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Have enjoyed seeing the photos and reading some of the stories about the dogs, even if they conjure up many emotions. That alone should be testament to just how important a part of our lives that dogs (and other pets) can be. I read one time that if a man had one good dog in his lifetime, he was ahead of the curve. I've been lucky enough to have three or four. My first lab, "Deuce," was the runt of her litter and the owner gave her to me because he couldn't sell her (and as a poor college student, I didn't have $200 to pay at the time). She turned out to be more than I ever could have imagined. I shot doves about every Saturday during the seasons back then (1980's) and she was my hunting partner. Not a field trial dog, but she was a cracker jack retriever, easy to train, and was an even better companion. Started taking her duck hunting and she was a natural in the water. We lived behind our family dentist's office back then. He was a hunter and I'd let him take Deuce with him from time to time. He eventually offered me a good sum of money for her, but I wouldn't have taken a million dollars for her. She had one litter of pups and raised all ten of them. Best mama dog I ever saw. She had more care and concern for those pups (and for me and my family) than a lot of the humans I know could muster. She went everywhere I did and got along with everybody. As good a friend as I ever had.

I had her six years when she got sick. Stopped eating and whined in pain if she had to move about too much. First noticed something being wrong when she labored on a duck retrieve. One of my quail hunting buddies was the vet in town and when I took her to see him, he came out in the waiting room after examining her with a long face. She had a cancer, advanced, and although he could keep her comfortable temporarily, the ordeal she would have to go through would be just terrible. The selfish part of me wanted to try and keep her going, but I soon realized that it would be an injustice to subject her to the pains of the treatments that would really only prolong her suffering. I remember looking into her eyes as I petted her and talked to her for the last time. She seemed to say with her look that "It'll be alright, we've had a pretty good run and I'll soon be in a better place. Just don't forget me!" And I haven't.

We've had several dogs since, but she was head and shoulders above. Our Brittany that we have now, "Gunner," isn't much of hunter, but is a great companion and has a very human personality. The neatest thing about dogs is that they will usually give back to you as much or more than you give to them and will love you unconditionally. We can learn a lot about ourselves through our relationships with them and as painful as it is when they leave us, I can't imagine not having one or two as part of our family.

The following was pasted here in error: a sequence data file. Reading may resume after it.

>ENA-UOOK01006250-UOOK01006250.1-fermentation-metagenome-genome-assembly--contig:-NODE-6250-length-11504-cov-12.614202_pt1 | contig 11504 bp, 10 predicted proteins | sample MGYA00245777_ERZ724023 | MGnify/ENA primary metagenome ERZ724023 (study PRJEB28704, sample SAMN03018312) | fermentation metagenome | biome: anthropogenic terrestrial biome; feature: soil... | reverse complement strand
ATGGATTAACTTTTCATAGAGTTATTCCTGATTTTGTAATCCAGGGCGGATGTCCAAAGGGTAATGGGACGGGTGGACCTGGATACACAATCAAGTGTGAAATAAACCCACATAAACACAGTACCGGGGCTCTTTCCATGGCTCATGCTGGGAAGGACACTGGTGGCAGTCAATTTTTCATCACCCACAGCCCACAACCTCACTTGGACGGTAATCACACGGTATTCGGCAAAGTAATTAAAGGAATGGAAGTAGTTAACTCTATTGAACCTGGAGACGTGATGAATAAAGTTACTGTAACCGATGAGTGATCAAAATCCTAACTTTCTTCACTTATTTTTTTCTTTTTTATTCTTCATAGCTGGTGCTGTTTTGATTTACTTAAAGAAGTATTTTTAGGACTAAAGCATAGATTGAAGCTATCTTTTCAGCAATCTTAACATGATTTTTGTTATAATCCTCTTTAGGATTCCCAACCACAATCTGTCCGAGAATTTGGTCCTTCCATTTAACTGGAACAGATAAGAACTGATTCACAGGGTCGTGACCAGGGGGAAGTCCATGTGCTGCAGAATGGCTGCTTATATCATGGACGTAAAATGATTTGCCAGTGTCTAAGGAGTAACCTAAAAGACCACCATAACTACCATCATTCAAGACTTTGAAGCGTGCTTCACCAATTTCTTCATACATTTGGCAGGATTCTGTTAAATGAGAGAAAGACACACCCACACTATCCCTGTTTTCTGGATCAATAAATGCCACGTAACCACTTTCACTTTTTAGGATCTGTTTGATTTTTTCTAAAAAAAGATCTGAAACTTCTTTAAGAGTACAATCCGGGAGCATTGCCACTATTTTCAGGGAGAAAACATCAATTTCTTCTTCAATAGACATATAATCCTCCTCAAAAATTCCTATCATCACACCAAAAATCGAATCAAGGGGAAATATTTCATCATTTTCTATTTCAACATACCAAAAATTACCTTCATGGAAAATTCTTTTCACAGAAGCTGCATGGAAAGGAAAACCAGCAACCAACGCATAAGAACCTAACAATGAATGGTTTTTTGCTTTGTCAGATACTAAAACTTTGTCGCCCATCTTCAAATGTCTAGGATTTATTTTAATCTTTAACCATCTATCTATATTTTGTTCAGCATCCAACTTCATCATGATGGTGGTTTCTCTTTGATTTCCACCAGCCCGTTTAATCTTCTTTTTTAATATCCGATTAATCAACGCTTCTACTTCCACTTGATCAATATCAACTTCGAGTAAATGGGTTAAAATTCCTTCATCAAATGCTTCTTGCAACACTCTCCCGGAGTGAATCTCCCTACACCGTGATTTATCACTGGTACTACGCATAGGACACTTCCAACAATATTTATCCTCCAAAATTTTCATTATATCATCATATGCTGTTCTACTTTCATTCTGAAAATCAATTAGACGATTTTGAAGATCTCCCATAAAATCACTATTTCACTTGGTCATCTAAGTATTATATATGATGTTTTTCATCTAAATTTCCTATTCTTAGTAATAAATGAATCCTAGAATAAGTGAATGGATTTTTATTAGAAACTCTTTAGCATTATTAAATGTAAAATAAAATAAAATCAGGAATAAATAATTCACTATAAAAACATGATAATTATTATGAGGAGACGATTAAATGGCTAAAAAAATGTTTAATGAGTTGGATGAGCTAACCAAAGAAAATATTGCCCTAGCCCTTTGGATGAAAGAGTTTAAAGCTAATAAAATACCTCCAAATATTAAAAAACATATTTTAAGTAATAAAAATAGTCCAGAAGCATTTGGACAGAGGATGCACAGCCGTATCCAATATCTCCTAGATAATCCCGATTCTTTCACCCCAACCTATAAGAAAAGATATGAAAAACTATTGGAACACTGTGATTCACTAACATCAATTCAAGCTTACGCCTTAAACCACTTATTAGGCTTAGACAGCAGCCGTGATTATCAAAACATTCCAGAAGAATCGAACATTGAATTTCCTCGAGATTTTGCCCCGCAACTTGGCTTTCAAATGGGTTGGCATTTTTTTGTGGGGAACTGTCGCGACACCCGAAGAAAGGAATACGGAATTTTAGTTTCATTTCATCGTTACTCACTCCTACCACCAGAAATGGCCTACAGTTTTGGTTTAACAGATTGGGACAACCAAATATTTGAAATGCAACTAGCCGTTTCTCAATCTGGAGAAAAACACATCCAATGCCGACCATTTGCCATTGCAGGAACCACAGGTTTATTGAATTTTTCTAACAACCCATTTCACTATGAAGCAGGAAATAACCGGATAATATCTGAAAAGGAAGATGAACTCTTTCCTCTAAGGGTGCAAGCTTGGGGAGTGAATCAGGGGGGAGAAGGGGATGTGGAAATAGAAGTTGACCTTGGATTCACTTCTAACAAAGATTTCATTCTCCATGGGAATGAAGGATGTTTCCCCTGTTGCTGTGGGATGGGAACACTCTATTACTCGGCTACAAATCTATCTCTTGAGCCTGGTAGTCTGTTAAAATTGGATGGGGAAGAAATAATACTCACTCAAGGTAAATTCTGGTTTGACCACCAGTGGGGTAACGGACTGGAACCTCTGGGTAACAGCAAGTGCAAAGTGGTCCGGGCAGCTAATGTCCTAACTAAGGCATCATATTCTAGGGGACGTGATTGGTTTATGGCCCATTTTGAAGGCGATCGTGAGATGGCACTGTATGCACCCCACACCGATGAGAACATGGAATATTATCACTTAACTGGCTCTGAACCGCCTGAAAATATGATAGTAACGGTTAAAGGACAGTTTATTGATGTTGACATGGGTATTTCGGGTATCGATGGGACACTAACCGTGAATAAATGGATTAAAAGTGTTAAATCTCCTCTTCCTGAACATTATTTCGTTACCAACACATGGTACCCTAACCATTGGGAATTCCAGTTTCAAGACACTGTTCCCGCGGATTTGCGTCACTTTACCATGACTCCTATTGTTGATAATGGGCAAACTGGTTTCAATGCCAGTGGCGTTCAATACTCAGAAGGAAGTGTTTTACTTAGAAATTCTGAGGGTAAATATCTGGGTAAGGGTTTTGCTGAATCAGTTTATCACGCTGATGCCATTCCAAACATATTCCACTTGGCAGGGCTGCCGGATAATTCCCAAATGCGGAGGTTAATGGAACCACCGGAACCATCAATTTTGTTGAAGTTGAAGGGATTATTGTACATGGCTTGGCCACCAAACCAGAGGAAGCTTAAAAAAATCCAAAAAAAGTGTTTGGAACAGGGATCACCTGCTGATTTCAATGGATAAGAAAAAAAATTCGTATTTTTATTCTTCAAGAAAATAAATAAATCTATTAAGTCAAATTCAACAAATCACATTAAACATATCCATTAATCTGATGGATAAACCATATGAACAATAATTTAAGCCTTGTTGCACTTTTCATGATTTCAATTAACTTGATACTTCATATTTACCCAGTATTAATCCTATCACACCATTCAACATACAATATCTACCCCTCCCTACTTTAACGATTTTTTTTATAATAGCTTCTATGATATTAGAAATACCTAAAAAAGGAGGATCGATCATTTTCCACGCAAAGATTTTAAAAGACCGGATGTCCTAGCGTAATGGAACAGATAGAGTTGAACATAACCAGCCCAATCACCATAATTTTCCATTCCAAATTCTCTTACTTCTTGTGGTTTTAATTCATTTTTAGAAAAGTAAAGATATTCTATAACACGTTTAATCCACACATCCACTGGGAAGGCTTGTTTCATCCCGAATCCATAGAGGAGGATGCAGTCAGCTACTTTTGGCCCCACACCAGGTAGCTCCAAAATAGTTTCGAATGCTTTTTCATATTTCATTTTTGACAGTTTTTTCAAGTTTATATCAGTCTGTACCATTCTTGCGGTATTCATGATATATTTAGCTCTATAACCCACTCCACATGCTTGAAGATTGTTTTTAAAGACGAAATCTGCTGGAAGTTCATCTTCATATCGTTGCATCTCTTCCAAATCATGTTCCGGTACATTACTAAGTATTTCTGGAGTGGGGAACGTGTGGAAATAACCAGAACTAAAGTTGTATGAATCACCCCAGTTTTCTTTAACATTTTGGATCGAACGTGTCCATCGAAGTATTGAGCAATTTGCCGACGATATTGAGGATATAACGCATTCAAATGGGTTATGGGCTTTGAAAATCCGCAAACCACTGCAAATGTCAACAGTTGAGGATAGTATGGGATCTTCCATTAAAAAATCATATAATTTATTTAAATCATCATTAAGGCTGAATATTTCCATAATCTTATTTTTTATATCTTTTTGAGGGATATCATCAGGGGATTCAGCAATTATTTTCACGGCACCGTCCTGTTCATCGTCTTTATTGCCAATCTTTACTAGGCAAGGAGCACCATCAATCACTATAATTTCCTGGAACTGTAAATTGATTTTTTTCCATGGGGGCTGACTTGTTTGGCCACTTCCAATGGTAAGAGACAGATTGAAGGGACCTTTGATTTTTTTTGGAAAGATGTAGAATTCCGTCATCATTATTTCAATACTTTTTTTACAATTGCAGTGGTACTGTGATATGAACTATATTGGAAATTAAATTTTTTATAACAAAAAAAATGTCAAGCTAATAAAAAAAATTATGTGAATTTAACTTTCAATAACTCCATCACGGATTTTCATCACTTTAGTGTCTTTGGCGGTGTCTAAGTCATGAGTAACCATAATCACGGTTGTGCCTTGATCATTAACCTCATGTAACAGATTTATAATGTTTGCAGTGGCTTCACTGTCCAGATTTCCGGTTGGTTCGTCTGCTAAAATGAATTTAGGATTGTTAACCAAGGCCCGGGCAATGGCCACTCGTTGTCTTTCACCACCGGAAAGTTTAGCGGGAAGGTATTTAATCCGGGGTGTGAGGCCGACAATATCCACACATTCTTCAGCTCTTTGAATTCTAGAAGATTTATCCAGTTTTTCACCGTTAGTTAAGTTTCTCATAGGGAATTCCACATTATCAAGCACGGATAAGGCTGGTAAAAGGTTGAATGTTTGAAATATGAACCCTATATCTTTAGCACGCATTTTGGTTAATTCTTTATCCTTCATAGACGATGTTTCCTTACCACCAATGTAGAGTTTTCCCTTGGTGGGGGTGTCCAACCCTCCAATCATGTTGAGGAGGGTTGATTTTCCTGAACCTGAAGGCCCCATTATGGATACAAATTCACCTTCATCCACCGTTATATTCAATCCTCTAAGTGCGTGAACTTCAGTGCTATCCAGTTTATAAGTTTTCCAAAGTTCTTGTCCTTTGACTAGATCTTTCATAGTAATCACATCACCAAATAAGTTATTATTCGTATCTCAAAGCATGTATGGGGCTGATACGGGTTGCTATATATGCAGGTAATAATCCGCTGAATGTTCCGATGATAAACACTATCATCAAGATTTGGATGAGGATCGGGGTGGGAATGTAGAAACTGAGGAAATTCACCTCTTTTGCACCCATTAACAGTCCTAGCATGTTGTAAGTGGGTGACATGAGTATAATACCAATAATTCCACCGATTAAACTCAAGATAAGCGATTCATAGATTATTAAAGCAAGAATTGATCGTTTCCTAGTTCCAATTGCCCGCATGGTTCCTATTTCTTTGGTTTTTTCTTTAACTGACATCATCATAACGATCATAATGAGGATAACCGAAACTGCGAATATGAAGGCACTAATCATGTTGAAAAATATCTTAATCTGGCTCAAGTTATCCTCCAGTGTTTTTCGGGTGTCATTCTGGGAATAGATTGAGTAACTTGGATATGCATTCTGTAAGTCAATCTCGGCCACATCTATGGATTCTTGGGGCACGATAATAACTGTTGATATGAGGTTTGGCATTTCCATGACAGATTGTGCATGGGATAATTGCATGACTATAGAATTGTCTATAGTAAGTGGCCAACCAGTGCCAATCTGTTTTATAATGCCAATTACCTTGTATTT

Sorry to run on, but this thread hit a soft spot for me! I appreciate all who have shared.

Our first lab. We had to put down in December with heart failure. One of the toughest things I’ve ever had to do.
He was truly the best companion/family/hunt dog you could ask for.
Should have field trialed him because his hunting and marking ability were second to none.

Kids and the wife finally decided we were due another lab. Just couldn’t be another black one.
 

crosscreekcooter

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This is Peanut. We adopted Peanut because she was an older dog and they aren't always so lucky finding homes. She was aloof and had a lot of heavy calluses on the sides of her feet as though she spent a lot of time on concrete. The calluses are mostly gone now. She and Bear are really close and she has adapted well to her new life. They both hate Mike the Mailman.
235b380aa3a6c75.jpg
 
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CaseyGator

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This was my little girl. Had her 13 years ever since she was 8 weeks old, but had to put her down a few months ago. She actually did look like an Ewok.

80B40F2E-91B2-480D-AAAA-E7431C8DD0AF.jpeg